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the editorial board

Lower school speed limit at midday serves no purpose but to impose fines

Buffalo Public Schools officials have this wrong. The hours to impose a 15 mph speed limit around 10 city schools should narrowed to times of arrival and departure.

Leaving midday hours in place punishes drivers, and perhaps sends more pocket change to city coffers. It’s not worth it and could be self-defeating, if not dangerous, when drivers notice warning signs at the last minute.

The Common Council, which set the 15 mph speed limit last year, has proposed an amendment to the program establishing enforcement of the speed limit around 10 schools only from 7:30 to 9:30 a.m. and from 2:30 to 4:30 p.m. The speed limit would be 30 mph outside those hours.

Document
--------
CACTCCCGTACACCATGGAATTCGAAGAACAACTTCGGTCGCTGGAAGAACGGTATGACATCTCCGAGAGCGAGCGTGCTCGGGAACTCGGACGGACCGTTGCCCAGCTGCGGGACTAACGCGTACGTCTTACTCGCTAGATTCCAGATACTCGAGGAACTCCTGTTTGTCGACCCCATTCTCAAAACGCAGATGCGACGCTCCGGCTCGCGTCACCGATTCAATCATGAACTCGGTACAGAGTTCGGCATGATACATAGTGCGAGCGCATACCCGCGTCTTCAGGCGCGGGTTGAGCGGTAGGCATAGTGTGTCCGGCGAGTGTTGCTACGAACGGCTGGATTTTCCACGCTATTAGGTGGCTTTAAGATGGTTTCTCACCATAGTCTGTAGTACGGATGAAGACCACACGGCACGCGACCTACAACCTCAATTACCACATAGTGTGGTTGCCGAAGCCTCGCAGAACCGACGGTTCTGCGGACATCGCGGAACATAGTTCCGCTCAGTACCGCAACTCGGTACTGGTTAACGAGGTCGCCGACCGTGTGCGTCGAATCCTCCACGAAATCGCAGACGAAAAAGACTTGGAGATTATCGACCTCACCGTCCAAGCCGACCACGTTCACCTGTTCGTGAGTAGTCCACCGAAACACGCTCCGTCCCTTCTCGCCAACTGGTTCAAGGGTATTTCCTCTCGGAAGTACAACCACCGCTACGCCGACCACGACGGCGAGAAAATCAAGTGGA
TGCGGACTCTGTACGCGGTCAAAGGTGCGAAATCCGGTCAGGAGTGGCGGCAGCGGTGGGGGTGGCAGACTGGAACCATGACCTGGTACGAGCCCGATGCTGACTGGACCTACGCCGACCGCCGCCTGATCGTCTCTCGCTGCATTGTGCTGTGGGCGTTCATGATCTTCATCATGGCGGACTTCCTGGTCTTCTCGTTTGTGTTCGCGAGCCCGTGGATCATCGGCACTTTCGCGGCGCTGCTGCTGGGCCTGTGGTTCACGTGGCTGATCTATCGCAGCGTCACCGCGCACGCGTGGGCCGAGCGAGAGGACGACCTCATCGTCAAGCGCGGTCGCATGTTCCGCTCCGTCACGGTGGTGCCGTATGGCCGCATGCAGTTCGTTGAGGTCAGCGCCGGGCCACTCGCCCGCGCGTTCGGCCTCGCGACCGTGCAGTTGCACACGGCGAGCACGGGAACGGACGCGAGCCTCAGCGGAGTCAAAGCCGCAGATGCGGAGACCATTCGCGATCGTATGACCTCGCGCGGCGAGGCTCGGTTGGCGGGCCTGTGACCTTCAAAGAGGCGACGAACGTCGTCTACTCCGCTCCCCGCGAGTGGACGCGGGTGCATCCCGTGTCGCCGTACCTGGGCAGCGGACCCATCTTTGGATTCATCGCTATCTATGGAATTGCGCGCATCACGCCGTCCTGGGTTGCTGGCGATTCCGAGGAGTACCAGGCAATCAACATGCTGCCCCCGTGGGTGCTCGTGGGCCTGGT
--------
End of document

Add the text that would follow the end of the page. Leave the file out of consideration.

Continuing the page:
It makes sense.

Common Council President Darius G. Pridgen said he will seek to re-establish the school speed limit at 20 mph.

Flashing beacons are now working on Delaware Avenue at Canisius High School and on Jefferson Avenue at the Stanley Makowski Early Childhood Center. The beacons will flash when the school speed zone limits are in effect.

Objections are not about putting motorists’ interest ahead of school children but about common sense.

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